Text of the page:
1933 Orange attempted murder trial includes throat slash, strange allegiances

Published 12:02 am Friday, February 3, 2023

Getting your Trinity Audio player ready...

Harry (Bud) Bounds, age 35, went to trial in the district courtroom in Orange on Oct. 10, 1933, on a charge of assault with intent to murder.

His wife, Ella Bounds, testified that her husband slashed her throat with a safety razor blade. They were separated, and she told him she would rather die than take him back. She stated Bounds held her down and slashed her throat two or three times.

Ella Bounds testified she was able to get away from Bounds and flee from the room. She ran outside and flagged down a motorist, who drove her to the hospital, where they were able to stop the flow of blood and treat her injuries.

She testified she and her husband had been separated eight days. He had been trying to get her back, but each time he tried, she refused him. On the afternoon of June 22 he had gone to her home and offered her a dollar to buy anything she had been needing.

“I told him I did not want his money,” she testified. She then said Bounds told her, “Well, then you’ll die.”

After he said that, he knocked her down to the floor, and with one hand raised her chin and began slashing her throat.

Harry Wheeler, a local undertaker, testified Bounds wrote a letter giving instructions for the disposition of the bodies of his wife and himself and also what should be done with his little boy.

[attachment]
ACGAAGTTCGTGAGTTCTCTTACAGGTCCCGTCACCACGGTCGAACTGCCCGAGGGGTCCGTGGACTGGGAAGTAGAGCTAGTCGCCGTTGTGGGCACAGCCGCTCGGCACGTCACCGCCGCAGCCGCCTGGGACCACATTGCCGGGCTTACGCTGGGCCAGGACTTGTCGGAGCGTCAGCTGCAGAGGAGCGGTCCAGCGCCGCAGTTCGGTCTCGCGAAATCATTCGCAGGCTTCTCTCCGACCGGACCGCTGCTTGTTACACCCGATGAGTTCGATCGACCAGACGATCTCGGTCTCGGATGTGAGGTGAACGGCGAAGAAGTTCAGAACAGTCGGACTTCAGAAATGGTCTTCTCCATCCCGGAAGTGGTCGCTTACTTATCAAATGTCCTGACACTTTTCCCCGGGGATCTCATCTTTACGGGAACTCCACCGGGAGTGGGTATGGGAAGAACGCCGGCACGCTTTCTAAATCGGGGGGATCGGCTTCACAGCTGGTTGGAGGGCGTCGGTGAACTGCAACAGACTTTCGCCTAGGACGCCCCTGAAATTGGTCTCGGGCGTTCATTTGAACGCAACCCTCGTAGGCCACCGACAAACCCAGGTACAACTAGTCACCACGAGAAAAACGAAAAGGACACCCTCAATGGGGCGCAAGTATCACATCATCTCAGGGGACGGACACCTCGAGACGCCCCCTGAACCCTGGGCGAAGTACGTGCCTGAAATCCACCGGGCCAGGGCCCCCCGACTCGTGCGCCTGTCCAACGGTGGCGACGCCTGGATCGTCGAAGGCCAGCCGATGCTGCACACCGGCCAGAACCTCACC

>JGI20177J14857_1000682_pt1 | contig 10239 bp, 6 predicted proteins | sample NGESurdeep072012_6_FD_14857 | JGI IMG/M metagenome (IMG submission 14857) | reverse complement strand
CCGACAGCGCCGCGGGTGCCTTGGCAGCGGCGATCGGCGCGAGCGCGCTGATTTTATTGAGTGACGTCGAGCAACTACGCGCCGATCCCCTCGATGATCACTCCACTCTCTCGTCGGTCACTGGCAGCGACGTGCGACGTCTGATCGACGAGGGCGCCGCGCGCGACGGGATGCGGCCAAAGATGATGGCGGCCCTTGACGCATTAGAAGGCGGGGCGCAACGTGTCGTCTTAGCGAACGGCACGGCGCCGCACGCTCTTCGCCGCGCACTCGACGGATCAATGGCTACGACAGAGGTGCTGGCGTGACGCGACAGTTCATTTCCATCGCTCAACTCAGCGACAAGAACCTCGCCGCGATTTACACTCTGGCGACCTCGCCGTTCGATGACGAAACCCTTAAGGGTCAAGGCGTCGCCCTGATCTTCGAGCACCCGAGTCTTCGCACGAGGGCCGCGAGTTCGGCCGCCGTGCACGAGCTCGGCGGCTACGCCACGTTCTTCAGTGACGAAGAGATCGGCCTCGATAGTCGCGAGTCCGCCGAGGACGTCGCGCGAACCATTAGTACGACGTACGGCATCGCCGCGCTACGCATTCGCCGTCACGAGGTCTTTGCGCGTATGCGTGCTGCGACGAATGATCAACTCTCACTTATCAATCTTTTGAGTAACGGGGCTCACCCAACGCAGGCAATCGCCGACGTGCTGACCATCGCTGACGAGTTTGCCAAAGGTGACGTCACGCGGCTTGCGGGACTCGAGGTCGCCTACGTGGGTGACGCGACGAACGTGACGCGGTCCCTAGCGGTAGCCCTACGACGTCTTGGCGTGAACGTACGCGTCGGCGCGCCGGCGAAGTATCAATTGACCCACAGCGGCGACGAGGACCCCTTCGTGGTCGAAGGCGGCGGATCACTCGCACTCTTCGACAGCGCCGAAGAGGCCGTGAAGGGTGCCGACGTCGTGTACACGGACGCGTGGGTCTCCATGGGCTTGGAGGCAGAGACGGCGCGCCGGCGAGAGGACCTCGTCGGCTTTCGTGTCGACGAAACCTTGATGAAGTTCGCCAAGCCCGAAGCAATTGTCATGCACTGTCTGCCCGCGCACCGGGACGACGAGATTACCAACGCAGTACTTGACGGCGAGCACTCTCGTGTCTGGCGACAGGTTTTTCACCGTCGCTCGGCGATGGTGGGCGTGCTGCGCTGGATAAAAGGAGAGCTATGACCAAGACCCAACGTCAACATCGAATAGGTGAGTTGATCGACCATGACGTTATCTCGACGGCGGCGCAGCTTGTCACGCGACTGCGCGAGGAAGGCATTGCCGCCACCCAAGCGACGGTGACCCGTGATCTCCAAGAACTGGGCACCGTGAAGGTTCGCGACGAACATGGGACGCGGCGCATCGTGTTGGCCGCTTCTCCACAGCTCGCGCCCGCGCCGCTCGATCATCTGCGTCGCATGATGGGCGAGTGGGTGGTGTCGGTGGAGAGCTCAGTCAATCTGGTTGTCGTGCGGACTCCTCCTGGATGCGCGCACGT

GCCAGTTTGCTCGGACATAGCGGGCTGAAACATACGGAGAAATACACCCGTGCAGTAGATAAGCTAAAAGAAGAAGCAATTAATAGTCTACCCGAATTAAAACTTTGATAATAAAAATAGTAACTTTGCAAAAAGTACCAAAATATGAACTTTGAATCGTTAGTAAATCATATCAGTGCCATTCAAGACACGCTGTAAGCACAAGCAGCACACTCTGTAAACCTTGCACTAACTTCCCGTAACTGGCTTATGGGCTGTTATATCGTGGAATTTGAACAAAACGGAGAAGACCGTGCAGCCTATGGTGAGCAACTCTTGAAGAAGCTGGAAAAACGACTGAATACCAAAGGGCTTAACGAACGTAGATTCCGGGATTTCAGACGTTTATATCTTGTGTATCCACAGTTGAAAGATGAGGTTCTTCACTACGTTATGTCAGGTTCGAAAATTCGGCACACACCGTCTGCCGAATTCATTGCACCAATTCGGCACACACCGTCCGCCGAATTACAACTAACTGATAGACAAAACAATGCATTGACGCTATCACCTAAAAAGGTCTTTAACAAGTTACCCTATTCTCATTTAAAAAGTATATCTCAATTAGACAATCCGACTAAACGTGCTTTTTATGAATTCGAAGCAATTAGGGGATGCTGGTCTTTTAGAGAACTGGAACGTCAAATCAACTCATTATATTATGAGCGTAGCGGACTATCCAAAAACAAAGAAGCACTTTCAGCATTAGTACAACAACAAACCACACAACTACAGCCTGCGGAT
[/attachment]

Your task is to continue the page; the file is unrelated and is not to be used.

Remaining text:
Bounds took the stand and corroborated Wheeler’s testimony. However, he said he had not intended to kill his wife, only to scare her and prevent her from going to a dance with another man.

Mrs. Ruth Bounds, a former wife of Bounds, took the stand and testified during her acquaintance with Bounds he had never been convicted of a felony. She also stated she was the mother of four children.

The defendant was represented by Jack Benkenstein and E. C. Carrington. Both attorneys were from Beaumont.

The prosecution was tried by District Attorney Hollis Kinard and County Attorney James N. Neff.

The next day, Oct. 11, the Leader reported Bounds had been found guilty of assault with the intent to murder and had been given a sentence of 12 years in the state penitentiary.

The verdict had been rendered in the late afternoon of the preceding day after the jury deliberated for about only one hour.

Bounds shrugged his shoulders and was unable to speak when asked if the verdict was a surprise to him.

Mrs. Lucy Bounds, first wife of the defendant, testified on his behalf during the trial. After the verdict was read, she walked by Bounds side from the district courtroom to the jail.

“And now you know.”

— Written by Mike Louviere